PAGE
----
The World Bank will not help El Salvador in its transition to Bitcoin.
This is what Reuters reports .
The reasons would have been explained in an exchange of emails between the newspaper and the financial institution. The World Bank would have been concerned about the implications of the transition to Bitcoin.
“We are committed to helping El Salvador in numerous ways, including currency transparency and regulatory processes. While the government has approached us for bitcoin assistance, this is not something the World Bank can support given the environmental shortcomings. and transparency “.
Since the small country of Central America announced in recent days that Bitcoin will become a legal tender, the debate on the implications that this entails has opened. The world financial institutions, starting with the International Monetary Fund , are dealing with this aspect of the economic policy of the nation led by Nayib Bukele.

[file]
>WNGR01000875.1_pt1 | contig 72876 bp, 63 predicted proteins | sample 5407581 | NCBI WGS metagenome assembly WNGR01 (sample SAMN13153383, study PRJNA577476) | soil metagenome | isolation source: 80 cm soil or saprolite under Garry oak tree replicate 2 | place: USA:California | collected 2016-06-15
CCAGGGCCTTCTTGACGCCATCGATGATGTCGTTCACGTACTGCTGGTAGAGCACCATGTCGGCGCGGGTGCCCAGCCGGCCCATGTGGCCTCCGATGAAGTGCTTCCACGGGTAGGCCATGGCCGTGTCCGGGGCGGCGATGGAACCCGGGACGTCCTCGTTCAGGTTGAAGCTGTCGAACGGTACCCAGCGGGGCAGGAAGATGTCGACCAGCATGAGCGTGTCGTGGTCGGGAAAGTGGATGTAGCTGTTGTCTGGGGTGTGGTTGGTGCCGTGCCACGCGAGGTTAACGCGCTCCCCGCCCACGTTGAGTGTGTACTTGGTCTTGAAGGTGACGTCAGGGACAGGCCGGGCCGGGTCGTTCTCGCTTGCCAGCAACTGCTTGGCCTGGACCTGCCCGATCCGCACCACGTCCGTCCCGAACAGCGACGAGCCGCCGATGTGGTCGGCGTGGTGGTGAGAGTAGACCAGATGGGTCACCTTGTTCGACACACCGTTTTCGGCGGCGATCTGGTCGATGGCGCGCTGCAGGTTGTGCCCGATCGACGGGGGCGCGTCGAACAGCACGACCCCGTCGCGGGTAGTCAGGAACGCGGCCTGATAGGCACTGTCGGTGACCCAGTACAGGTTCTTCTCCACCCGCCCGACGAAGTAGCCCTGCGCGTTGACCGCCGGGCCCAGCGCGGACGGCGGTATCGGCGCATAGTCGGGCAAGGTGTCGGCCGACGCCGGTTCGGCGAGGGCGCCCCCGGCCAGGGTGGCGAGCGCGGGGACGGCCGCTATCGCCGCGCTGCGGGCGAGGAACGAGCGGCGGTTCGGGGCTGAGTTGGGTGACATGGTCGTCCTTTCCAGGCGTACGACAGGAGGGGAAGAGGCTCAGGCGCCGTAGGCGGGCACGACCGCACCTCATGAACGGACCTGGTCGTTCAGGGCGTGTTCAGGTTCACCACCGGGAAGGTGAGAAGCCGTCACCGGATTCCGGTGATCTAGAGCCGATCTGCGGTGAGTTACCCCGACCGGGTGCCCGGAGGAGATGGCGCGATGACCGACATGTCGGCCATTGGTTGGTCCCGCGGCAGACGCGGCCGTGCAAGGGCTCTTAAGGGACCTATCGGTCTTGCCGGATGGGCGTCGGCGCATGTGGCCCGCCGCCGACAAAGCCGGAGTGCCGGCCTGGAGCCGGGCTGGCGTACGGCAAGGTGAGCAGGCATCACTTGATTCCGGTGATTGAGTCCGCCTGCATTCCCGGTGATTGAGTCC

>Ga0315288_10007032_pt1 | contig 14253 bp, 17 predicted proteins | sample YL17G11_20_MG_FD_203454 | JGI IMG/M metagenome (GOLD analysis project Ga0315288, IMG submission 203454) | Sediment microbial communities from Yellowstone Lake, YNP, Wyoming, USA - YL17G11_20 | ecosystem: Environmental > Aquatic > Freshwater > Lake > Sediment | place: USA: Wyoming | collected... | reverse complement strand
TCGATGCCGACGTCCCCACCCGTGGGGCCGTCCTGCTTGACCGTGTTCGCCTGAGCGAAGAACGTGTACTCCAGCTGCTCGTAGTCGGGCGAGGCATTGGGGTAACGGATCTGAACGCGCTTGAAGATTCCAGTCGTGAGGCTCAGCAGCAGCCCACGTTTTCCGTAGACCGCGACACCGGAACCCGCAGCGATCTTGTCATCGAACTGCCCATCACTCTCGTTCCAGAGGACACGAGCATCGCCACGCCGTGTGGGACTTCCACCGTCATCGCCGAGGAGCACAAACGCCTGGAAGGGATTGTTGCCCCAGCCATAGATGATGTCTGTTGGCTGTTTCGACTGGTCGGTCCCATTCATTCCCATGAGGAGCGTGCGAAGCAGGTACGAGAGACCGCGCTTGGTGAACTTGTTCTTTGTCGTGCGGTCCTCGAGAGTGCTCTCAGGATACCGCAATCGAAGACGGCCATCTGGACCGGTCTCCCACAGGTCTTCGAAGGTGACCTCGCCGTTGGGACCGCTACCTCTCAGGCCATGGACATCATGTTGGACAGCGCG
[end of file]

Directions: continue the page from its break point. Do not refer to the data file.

Bitcoin, El Salvador’s request for assistance to the World Bank
Subsequently, the Minister of Economy Alejandro Zelaya announced that assistance had been requested from the World Bank to implement the use of Bitcoin, which in any case will not completely replace the US dollar, the current currency used in El Salvador.
Apparently, however, the negotiations with the World Bank are not having much success.
In the meantime, however, El Salvador continues on its way so much that it will not only accept Bitcoin: President Bukele has also announced his intention to start mining Bitcoin using the energy produced by volcanoes . He also talked about it with a subject matter expert, Peter McCormack.
However, as Bitcoin prepares to become a foreign currency, President Nayib Bukele had to reiterate that he never said he was going to kick the US dollar out of circulation. This also explains why, at least for the time being, wages will continue to be paid in dollars and not in Bitcoin.
What is certain is that the path begun by El Salvador opens up different scenarios and it is not excluded that other countries in economic difficulty, victims of inflation and with the currency now devalued, may join in and make similar choices.